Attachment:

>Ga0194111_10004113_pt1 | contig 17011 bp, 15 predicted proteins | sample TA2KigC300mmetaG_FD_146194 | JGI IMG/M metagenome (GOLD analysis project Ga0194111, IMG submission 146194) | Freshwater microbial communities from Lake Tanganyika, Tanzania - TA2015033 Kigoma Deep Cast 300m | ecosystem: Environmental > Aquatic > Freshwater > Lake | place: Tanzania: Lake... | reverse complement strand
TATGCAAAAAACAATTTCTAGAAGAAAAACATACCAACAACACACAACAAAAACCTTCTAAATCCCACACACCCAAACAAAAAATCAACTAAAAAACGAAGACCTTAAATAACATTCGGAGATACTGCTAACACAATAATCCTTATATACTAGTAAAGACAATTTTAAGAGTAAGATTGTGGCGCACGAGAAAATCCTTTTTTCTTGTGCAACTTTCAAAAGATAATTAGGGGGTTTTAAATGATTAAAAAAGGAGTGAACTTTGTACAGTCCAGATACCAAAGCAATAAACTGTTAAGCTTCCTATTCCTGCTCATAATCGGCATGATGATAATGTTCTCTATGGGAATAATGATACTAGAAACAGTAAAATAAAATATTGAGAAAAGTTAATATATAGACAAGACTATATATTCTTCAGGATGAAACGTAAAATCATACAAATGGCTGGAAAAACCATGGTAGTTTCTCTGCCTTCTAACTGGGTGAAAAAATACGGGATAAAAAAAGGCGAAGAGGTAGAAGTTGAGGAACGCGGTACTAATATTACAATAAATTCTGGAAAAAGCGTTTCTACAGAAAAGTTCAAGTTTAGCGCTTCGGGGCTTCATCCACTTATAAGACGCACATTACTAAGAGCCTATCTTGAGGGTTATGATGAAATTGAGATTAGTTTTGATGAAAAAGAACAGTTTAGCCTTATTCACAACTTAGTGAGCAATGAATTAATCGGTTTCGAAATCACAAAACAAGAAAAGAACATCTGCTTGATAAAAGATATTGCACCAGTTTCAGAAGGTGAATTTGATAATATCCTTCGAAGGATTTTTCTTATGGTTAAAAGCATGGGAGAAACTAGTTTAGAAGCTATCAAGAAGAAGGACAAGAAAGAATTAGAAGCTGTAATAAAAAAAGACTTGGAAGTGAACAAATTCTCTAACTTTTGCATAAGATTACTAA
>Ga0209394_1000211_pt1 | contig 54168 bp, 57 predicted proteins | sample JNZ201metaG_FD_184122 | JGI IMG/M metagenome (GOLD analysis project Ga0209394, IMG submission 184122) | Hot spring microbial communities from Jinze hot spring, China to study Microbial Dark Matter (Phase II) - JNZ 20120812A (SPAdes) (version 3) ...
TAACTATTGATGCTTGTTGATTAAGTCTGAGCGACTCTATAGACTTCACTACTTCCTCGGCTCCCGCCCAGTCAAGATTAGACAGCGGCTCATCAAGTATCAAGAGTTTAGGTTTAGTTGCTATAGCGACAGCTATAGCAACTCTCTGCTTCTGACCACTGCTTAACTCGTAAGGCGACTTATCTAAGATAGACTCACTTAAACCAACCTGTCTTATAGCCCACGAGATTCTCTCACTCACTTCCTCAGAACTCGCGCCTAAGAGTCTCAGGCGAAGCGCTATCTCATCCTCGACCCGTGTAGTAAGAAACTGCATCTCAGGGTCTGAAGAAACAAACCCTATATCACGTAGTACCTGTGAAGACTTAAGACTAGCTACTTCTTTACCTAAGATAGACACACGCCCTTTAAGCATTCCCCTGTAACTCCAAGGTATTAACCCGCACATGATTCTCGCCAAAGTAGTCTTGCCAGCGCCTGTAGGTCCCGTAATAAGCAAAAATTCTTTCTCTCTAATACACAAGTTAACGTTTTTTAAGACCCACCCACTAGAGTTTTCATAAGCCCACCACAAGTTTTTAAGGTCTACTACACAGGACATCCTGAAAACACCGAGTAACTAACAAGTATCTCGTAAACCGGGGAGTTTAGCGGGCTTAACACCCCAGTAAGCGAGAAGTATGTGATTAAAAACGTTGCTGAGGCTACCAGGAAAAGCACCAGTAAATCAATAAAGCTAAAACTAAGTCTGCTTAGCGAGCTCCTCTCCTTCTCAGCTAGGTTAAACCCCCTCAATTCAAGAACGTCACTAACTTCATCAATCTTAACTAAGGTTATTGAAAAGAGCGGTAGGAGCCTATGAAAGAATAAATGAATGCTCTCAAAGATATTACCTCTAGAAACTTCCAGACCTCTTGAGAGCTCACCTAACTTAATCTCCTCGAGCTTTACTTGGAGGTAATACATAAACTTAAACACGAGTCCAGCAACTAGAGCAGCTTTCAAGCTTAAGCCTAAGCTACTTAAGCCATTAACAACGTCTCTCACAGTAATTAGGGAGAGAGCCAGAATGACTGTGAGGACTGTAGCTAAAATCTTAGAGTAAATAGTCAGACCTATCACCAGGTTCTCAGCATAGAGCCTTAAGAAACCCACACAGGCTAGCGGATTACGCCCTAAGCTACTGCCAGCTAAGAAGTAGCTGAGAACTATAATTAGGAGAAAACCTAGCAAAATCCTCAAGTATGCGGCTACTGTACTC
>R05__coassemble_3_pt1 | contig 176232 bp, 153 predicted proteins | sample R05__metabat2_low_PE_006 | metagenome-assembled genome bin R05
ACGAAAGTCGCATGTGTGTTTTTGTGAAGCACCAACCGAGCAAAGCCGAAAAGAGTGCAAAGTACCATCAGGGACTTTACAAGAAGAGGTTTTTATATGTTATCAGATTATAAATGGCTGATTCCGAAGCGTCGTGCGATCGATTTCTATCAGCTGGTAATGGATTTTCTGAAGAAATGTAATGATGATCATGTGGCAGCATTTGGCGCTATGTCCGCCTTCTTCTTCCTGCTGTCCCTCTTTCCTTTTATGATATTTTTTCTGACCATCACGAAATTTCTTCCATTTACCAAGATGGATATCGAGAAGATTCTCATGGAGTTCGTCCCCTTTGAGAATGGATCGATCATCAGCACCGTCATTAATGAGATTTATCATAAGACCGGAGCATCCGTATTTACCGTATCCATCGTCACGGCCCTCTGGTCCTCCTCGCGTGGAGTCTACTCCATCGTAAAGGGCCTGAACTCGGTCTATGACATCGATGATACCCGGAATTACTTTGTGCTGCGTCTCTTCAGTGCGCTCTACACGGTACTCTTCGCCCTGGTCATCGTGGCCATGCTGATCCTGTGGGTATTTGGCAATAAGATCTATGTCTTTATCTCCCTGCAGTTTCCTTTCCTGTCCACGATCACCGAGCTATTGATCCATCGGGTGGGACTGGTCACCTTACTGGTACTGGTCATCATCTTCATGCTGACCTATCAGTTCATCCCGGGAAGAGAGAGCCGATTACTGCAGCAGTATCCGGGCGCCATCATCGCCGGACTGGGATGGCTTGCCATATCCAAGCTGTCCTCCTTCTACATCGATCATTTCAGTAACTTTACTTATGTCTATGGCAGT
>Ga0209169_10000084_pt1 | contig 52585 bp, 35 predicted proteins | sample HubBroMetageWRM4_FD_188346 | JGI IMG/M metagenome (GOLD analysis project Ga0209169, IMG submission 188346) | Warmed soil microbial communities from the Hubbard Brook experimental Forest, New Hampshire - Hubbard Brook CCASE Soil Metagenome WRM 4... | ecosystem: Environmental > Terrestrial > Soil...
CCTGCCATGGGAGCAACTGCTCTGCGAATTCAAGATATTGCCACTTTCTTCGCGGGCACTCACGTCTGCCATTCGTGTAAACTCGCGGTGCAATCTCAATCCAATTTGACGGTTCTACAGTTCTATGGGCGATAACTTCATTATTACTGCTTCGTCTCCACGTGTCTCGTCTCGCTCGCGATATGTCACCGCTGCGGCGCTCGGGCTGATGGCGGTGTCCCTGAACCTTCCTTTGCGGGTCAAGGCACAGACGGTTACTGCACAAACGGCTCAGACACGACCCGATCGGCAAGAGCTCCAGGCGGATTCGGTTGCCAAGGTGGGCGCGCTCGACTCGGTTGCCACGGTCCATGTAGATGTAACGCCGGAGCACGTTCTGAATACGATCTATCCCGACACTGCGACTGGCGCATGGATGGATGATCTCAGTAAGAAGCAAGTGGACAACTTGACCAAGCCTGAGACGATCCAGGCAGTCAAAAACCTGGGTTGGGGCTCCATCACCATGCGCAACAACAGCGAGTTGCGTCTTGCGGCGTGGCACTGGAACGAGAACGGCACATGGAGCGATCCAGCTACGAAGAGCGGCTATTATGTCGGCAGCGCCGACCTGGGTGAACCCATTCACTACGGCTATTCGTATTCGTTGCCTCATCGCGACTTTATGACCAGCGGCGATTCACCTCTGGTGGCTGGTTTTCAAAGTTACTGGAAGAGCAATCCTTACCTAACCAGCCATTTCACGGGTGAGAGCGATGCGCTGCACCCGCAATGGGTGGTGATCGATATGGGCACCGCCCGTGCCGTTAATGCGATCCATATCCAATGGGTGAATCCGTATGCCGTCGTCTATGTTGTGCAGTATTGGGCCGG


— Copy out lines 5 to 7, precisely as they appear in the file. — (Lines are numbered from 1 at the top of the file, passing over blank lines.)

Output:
>R05__coassemble_3_pt1 | contig 176232 bp, 153 predicted proteins | sample R05__metabat2_low_PE_006 | metagenome-assembled genome bin R05
ACGAAAGTCGCATGTGTGTTTTTGTGAAGCACCAACCGAGCAAAGCCGAAAAGAGTGCAAAGTACCATCAGGGACTTTACAAGAAGAGGTTTTTATATGTTATCAGATTATAAATGGCTGATTCCGAAGCGTCGTGCGATCGATTTCTATCAGCTGGTAATGGATTTTCTGAAGAAATGTAATGATGATCATGTGGCAGCATTTGGCGCTATGTCCGCCTTCTTCTTCCTGCTGTCCCTCTTTCCTTTTATGATATTTTTTCTGACCATCACGAAATTTCTTCCATTTACCAAGATGGATATCGAGAAGATTCTCATGGAGTTCGTCCCCTTTGAGAATGGATCGATCATCAGCACCGTCATTAATGAGATTTATCATAAGACCGGAGCATCCGTATTTACCGTATCCATCGTCACGGCCCTCTGGTCCTCCTCGCGTGGAGTCTACTCCATCGTAAAGGGCCTGAACTCGGTCTATGACATCGATGATACCCGGAATTACTTTGTGCTGCGTCTCTTCAGTGCGCTCTACACGGTACTCTTCGCCCTGGTCATCGTGGCCATGCTGATCCTGTGGGTATTTGGCAATAAGATCTATGTCTTTATCTCCCTGCAGTTTCCTTTCCTGTCCACGATCACCGAGCTATTGATCCATCGGGTGGGACTGGTCACCTTACTGGTACTGGTCATCATCTTCATGCTGACCTATCAGTTCATCCCGGGAAGAGAGAGCCGATTACTGCAGCAGTATCCGGGCGCCATCATCGCCGGACTGGGATGGCTTGCCATATCCAAGCTGTCCTCCTTCTACATCGATCATTTCAGTAACTTTACTTATGTCTATGGCAGT
>Ga0209169_10000084_pt1 | contig 52585 bp, 35 predicted proteins | sample HubBroMetageWRM4_FD_188346 | JGI IMG/M metagenome (GOLD analysis project Ga0209169, IMG submission 188346) | Warmed soil microbial communities from the Hubbard Brook experimental Forest, New Hampshire - Hubbard Brook CCASE Soil Metagenome WRM 4... | ecosystem: Environmental > Terrestrial > Soil...